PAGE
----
Mattel's 1Q sales shored up by Hot Wheels and Barbie

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Mattel Inc. reported better-than-expected first-quarter sales Thursday as demand for Hot Wheels and Barbies helped soften the blow of the closing of the iconic Toys R Us chain.

Like other toy companies, Mattel has been grappling with children's shift away from traditional toys toward mobile devices. And shoppers are increasingly buying online at Amazon.com. But Mattel took an extra beating after the global rights to produce dolls based on the Disney Princess characters, including those in "Beauty and the Beast" and "Frozen," moved to Hasbro in 2016.

The pressures are mounting after Toys R Us announced in March that it was liquidating the 700 plus stores it has left in the U.S. The toy chain had filed for Chapter 11 bankruptcy last fall, but after a disastrous holiday shopping season, it was forced into liquidation.

Mattel reported a net loss of $311.3 million, or 90 cents per share, in the first quarter. That compares with a loss of $113.2 million, or 33 cents per share, in the year-ago period.

Adjusted for one-time items, the loss was 60 cents per share. Analysts polled by FactSet expected an adjusted loss of 39 cents per share on average.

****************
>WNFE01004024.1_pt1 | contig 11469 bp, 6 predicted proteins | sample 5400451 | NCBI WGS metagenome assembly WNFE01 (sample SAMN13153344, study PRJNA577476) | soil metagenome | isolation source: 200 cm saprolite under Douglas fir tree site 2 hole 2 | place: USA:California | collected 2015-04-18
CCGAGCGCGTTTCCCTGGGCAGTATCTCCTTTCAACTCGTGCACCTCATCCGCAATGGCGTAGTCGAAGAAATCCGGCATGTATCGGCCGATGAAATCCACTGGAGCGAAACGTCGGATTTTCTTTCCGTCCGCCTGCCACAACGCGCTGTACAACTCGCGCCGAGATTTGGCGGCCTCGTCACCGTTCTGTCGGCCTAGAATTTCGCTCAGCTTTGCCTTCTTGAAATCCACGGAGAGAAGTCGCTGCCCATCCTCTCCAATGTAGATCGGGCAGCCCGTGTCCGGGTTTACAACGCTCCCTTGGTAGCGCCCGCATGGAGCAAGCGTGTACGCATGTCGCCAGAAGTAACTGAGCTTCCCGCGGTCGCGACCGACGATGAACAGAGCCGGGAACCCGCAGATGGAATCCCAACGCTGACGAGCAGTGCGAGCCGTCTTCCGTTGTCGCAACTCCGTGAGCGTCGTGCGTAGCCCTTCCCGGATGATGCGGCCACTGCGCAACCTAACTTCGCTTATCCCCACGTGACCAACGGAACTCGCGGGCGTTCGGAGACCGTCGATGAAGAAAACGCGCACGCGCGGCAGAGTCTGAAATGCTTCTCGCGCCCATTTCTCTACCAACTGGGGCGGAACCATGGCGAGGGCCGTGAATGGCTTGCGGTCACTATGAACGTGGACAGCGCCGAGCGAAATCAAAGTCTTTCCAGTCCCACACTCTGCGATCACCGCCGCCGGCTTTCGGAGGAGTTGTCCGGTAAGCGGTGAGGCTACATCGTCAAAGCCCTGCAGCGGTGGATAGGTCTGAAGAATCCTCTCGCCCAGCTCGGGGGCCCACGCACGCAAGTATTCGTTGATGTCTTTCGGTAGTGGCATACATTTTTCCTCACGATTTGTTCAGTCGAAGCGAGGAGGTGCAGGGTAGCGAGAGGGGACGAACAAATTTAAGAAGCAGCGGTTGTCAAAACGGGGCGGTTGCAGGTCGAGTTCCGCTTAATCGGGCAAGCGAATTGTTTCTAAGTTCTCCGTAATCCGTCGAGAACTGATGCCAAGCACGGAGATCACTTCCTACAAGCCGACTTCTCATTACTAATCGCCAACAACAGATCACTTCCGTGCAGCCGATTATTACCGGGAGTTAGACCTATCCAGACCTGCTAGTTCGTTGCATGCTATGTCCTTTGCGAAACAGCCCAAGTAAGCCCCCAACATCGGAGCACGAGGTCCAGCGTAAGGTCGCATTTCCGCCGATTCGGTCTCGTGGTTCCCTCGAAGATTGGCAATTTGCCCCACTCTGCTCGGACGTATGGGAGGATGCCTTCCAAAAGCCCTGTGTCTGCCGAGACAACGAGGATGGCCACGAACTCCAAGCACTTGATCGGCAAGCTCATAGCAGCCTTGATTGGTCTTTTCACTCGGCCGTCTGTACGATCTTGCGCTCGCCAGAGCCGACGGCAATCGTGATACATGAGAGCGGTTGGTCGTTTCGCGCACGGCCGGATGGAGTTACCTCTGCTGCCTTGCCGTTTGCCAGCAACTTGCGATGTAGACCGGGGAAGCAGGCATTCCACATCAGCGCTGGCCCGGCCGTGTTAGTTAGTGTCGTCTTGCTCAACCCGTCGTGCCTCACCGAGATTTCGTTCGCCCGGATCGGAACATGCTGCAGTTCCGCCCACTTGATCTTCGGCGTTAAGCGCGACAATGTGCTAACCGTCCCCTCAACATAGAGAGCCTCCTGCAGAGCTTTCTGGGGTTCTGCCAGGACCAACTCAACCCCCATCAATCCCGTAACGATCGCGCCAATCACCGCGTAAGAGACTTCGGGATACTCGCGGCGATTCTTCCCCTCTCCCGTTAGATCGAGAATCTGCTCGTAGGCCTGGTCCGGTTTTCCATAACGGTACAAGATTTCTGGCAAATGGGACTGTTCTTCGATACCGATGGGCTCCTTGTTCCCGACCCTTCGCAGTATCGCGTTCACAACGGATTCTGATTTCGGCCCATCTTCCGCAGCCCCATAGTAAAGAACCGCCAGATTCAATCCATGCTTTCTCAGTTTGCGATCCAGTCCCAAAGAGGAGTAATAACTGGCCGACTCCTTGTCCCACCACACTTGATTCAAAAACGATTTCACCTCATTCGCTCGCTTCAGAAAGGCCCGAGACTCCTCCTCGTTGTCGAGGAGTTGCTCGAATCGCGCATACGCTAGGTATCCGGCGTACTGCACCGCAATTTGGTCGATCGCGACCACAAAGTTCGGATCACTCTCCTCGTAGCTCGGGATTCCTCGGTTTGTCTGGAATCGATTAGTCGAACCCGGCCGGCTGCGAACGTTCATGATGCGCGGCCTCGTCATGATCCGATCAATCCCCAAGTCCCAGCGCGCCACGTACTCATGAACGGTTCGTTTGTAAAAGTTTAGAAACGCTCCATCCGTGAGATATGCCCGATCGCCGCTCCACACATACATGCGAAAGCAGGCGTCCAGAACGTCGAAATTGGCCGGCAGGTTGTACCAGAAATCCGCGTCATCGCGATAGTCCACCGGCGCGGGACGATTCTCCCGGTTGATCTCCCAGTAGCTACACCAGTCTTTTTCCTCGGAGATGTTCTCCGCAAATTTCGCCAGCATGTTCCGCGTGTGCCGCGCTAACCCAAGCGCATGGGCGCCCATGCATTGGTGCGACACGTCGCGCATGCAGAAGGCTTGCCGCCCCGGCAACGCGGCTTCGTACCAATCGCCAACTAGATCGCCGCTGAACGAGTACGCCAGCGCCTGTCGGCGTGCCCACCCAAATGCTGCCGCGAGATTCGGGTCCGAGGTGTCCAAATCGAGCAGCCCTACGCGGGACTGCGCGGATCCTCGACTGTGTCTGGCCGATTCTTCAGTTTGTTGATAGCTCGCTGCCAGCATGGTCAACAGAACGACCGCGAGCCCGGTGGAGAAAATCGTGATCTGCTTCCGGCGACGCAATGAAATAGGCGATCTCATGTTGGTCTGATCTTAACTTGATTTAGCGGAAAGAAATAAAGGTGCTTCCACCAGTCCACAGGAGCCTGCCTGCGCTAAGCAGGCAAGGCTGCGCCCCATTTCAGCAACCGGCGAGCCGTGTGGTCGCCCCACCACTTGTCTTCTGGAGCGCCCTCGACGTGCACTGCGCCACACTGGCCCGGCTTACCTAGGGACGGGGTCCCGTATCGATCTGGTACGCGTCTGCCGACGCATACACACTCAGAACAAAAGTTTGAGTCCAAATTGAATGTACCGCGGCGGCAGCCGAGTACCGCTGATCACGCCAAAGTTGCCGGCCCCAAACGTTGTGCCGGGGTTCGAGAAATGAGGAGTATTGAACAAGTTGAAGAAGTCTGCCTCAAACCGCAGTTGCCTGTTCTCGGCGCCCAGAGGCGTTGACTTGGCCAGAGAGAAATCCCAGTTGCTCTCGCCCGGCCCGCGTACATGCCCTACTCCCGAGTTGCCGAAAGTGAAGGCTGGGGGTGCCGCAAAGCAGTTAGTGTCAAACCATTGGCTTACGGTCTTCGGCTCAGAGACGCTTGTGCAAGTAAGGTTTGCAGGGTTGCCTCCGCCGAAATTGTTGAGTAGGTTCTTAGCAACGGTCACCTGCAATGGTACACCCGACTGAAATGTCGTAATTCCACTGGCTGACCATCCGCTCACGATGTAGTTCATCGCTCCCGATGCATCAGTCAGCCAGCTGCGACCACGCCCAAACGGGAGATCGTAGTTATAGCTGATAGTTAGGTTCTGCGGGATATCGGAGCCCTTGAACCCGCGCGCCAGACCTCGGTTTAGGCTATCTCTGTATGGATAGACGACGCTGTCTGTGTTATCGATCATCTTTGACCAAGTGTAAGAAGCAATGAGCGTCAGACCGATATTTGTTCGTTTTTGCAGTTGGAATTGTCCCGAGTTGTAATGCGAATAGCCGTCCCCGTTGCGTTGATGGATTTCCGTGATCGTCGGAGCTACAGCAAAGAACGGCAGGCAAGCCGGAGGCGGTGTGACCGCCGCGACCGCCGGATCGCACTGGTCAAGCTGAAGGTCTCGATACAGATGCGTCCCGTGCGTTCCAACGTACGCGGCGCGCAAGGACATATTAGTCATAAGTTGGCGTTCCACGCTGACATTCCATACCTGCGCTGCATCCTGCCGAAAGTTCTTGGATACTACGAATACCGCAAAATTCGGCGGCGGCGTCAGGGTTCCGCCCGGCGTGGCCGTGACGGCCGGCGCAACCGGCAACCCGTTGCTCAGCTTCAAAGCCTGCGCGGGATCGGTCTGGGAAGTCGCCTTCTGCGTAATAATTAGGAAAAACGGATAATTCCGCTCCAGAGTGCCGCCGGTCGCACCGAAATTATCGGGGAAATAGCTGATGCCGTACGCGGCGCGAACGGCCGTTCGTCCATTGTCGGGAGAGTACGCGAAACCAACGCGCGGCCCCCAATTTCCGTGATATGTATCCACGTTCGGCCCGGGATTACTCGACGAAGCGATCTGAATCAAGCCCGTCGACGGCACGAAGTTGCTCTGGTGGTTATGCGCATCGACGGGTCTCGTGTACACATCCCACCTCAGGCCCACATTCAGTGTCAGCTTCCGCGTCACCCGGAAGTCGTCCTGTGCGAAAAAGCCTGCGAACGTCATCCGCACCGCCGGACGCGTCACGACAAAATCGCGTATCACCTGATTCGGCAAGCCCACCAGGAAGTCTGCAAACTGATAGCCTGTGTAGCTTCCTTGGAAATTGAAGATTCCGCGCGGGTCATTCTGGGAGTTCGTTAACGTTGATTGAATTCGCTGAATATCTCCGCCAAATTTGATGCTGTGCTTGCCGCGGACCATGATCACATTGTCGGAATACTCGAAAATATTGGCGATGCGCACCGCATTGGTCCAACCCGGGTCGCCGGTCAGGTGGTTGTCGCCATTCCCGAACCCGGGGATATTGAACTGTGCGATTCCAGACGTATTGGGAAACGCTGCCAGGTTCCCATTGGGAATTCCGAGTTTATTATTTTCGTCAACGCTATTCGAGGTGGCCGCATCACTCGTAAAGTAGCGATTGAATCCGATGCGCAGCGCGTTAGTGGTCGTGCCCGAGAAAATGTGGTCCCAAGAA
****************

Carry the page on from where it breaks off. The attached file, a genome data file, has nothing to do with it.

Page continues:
Worldwide revenue fell 4 percent to $708.4 million from $735.6 million in the year-ago period. The company said that excluding the impact of the Toys R Us liquidation, its sales were positive.

Analysts had been expecting $688 million in the latest quarter.

Worldwide sales for the Barbie brand rose 24 percent, while Hot Wheels brand's sales were up 15 percent for the quarter. In comparison, worldwide sales for the Fisher-Price and Thomas & Friends' brands fell 8 percent. Global sales for the American Girl brand dropped 21 percent.

Mattel executives said during a conference call with analysts on Thursday that the company is discussing with retailers including Amazon, Walmart and Target ways to increase sales.

Earlier this month, Mattel announced its CEO Margo Georgiadis, a former Google executive, was stepping down after being on the job for just 14 months. The board named Ynon Kreiz, a Mattel director and a former studio executive, as her replacement.

"While Toys R Us will present a near term challenge, our transformation plan remains our focus, as we work to deliver improved profitability and return Mattel to its leadership position as a high-performing toy company," Kreiz said in a statement accompanying the company's results.

Shares in Mattel, which is based in El Segundo, California, were up about 4 percent in after-hours trading following the release of the earnings report.

Last year, Hasbro surpassed Mattel in annual sales as the world's largest toy maker for the first time since 1993.

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